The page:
The New Era - All about Sweet Home since 1929

By Scott Swanson
Of The New Era 

Longtime Sweet Home resident finds her place – on stage

 

November 1, 2016

SHIRLEY AUSTIN stands outside the Sweet Home High School Auditorium, scene of many of her efforts to promote stage arts in the community.

When Shirley Austin stands in the wings of the stage in the Sweet Home High School Auditorium, which is rather often, she’s doing exactly what she loves: directing entertainment extravaganzas.

Austin has put on many of the non-student productions in Sweet Home in recent years, either at the high school or at Sweet Home Elks Lodge – Chips and Splinters, Sweet Country Christmas, Switcheroo Review, and the annual SHARC Showdown talent show.

More on SHARC in a moment.

Austin, 64, says she found her life calling rather late – kind of like a second career.

She grew up in Sweet Home as Shirley Dimick, one of 13 children, and graduated from Sweet Home High School in 1970.

She wasn’t real active in high school, she said, but she did participate in Girls Glee Club.

“That’s why I remember that stage,” she said, referring to the Auditorium.

After high school she lived in Albany and Portland, where she attended Western Business University.

She married a Canadian and lived in British Columbia for 10 years, returning to the United States in 1987 – single.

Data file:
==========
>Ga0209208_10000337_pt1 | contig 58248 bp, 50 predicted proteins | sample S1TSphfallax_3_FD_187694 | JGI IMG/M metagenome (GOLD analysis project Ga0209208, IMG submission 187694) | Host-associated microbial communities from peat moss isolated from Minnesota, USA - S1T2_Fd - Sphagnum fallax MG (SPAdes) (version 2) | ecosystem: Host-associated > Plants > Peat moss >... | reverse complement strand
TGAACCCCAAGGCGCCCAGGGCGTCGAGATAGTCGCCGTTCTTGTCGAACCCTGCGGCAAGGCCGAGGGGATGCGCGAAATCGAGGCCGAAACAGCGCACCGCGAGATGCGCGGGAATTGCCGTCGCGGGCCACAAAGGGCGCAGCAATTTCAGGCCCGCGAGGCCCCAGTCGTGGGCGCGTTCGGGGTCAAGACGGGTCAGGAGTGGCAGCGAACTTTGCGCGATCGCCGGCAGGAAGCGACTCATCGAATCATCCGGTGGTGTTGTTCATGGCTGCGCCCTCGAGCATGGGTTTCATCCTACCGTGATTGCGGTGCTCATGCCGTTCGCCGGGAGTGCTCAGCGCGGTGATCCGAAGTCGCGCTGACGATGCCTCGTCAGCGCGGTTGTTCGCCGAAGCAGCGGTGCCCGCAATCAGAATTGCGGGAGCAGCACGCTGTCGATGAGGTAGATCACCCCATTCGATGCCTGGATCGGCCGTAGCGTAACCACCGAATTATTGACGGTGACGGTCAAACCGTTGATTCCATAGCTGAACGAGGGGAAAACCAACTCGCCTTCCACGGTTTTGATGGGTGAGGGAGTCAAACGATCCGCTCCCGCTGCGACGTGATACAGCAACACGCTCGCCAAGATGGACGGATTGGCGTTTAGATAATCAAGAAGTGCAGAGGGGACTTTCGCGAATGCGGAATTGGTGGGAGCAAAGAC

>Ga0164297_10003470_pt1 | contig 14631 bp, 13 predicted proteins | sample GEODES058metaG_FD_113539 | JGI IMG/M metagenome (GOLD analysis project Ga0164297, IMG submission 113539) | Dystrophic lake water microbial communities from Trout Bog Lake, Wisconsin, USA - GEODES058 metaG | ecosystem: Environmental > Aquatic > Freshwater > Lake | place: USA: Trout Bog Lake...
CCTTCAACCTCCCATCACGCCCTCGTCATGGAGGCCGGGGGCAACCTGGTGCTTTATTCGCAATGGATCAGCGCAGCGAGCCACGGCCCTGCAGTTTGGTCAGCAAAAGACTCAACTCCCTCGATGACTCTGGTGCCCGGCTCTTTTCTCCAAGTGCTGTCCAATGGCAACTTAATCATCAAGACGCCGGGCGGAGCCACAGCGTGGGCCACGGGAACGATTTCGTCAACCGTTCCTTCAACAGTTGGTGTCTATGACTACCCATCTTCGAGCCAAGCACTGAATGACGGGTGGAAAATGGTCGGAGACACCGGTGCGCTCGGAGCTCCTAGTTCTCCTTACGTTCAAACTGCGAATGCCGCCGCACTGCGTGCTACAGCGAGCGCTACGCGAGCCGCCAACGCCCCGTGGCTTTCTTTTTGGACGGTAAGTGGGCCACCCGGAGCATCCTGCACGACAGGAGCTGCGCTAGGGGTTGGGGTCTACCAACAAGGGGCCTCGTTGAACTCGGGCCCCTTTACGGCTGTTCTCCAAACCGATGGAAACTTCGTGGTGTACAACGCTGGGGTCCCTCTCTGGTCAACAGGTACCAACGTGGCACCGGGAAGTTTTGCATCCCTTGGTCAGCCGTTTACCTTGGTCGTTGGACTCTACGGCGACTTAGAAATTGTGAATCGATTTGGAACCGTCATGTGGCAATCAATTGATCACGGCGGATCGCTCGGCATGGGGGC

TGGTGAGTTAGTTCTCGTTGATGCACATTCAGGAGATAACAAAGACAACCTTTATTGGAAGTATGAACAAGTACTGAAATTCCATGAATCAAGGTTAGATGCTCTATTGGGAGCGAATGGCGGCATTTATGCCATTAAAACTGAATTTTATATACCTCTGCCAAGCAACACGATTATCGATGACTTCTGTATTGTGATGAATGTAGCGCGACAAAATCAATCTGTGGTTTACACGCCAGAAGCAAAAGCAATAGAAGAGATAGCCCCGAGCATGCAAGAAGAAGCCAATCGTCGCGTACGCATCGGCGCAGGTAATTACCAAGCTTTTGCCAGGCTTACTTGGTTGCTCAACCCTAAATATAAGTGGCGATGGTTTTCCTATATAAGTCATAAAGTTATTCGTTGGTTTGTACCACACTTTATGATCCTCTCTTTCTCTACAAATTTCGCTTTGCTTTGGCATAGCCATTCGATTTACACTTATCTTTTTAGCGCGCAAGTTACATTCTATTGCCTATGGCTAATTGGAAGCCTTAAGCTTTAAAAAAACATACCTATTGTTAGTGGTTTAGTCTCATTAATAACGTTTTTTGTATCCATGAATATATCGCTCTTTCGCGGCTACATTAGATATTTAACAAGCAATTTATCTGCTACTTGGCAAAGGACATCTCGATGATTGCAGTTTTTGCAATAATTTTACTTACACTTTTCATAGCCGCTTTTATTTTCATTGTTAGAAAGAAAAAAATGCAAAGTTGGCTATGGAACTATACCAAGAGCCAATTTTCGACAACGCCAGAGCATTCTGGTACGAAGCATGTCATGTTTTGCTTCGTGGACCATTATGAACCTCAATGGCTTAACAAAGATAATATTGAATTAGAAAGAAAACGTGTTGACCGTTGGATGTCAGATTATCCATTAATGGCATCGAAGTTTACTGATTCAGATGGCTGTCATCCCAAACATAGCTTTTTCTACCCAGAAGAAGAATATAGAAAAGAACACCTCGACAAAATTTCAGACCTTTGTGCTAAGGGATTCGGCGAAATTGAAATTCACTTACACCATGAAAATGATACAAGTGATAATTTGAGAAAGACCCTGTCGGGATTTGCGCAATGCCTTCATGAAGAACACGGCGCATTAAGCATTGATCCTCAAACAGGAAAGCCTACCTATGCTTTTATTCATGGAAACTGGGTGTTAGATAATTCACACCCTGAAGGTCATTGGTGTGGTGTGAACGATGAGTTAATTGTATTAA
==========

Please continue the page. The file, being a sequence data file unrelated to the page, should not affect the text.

“That’s when I started getting involved,” she said. She joined the Kiwanis Club and worked for Santiam Spray Service for 12 years, before moving briefly to California.

“When I was working at Santiam Spray, my boss Greg Sullens wanted the company represented in Rotary and Kiwanis. It was decided his wife Dee would join Rotary and I’d join Kiwanis.”

When she returned to the Sweet Home area from California in 2004, she decided to go back to school and enrolled at Linn-Benton Community College, where she earned a degree in Wine and Food Dynamics.

“I didn’t really use that degree,” Austin said. “But that’s how I found my passion for events.”

During her three years at LBCC, Austin also studied abroad, in Florence, Italy, for a year.

“Best city in the world,” she said. “I think it changed my life. Best thing I ever did for myself. I made some lifelong friends and did a lot of traveling. I learned a lot. Every weekend was a trip somewhere. I went all over Italy and South France.”

She also worked at LBCC Multicultural Center and Student Life and Leadership while attending school.

“Every term we had to come up with an event – organize something,” she said. “I found out I really liked doing that.”